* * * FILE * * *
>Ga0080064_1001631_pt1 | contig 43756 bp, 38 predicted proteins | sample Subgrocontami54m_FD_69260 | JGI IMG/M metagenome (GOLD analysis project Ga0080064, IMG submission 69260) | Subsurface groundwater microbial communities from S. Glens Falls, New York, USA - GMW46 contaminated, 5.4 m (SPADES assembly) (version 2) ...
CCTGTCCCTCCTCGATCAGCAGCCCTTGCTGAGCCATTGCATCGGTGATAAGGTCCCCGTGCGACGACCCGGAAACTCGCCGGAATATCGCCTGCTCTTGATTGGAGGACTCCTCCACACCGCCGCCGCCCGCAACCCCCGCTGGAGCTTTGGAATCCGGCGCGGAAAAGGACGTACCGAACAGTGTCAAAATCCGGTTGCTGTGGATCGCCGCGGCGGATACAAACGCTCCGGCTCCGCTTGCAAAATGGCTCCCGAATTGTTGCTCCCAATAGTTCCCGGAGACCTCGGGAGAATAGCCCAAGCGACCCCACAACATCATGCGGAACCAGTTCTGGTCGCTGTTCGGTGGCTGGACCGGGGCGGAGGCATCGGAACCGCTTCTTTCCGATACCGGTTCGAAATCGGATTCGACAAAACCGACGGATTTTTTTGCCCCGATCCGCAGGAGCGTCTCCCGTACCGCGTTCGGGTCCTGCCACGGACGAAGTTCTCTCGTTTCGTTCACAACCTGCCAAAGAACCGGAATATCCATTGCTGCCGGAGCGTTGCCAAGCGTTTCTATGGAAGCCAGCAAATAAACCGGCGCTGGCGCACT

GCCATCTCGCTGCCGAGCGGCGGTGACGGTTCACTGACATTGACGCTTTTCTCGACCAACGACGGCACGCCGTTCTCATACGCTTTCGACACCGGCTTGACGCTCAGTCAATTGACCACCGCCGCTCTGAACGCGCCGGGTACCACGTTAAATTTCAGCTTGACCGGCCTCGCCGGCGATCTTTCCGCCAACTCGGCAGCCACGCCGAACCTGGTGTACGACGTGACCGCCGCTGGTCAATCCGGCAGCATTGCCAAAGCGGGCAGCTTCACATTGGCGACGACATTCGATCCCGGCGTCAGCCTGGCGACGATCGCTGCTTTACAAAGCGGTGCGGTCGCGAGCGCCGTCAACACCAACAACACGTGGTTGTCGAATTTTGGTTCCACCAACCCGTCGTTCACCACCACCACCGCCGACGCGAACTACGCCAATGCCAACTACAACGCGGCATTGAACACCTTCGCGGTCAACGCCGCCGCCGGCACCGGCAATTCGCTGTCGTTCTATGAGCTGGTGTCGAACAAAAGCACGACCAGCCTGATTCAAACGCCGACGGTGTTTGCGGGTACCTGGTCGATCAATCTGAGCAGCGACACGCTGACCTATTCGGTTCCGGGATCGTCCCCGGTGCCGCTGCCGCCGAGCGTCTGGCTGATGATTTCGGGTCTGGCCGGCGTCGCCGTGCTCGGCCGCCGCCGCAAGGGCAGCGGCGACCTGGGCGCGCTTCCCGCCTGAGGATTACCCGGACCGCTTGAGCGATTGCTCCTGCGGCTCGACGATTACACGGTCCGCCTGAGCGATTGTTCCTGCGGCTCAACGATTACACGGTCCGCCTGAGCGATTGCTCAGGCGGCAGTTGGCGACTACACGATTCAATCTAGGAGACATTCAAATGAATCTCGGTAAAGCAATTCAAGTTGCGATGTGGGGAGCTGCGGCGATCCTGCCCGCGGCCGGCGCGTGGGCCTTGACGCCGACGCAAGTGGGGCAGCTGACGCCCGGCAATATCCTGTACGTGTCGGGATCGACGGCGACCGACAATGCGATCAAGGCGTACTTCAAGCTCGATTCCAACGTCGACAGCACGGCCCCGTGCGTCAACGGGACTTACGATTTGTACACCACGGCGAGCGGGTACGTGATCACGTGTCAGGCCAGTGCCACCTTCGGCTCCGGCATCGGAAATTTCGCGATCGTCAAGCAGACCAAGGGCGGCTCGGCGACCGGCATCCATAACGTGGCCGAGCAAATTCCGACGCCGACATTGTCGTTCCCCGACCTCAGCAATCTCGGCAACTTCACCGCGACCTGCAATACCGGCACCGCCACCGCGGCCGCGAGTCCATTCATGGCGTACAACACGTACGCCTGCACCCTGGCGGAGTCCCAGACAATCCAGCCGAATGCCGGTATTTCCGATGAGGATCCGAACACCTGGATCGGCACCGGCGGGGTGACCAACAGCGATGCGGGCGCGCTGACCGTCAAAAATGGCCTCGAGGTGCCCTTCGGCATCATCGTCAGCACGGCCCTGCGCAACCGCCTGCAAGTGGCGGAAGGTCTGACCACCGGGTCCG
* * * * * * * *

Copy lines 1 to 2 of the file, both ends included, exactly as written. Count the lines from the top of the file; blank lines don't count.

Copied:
>Ga0080064_1001631_pt1 | contig 43756 bp, 38 predicted proteins | sample Subgrocontami54m_FD_69260 | JGI IMG/M metagenome (GOLD analysis project Ga0080064, IMG submission 69260) | Subsurface groundwater microbial communities from S. Glens Falls, New York, USA - GMW46 contaminated, 5.4 m (SPADES assembly) (version 2) ...
CCTGTCCCTCCTCGATCAGCAGCCCTTGCTGAGCCATTGCATCGGTGATAAGGTCCCCGTGCGACGACCCGGAAACTCGCCGGAATATCGCCTGCTCTTGATTGGAGGACTCCTCCACACCGCCGCCGCCCGCAACCCCCGCTGGAGCTTTGGAATCCGGCGCGGAAAAGGACGTACCGAACAGTGTCAAAATCCGGTTGCTGTGGATCGCCGCGGCGGATACAAACGCTCCGGCTCCGCTTGCAAAATGGCTCCCGAATTGTTGCTCCCAATAGTTCCCGGAGACCTCGGGAGAATAGCCCAAGCGACCCCACAACATCATGCGGAACCAGTTCTGGTCGCTGTTCGGTGGCTGGACCGGGGCGGAGGCATCGGAACCGCTTCTTTCCGATACCGGTTCGAAATCGGATTCGACAAAACCGACGGATTTTTTTGCCCCGATCCGCAGGAGCGTCTCCCGTACCGCGTTCGGGTCCTGCCACGGACGAAGTTCTCTCGTTTCGTTCACAACCTGCCAAAGAACCGGAATATCCATTGCTGCCGGAGCGTTGCCAAGCGTTTCTATGGAAGCCAGCAAATAAACCGGCGCTGGCGCACT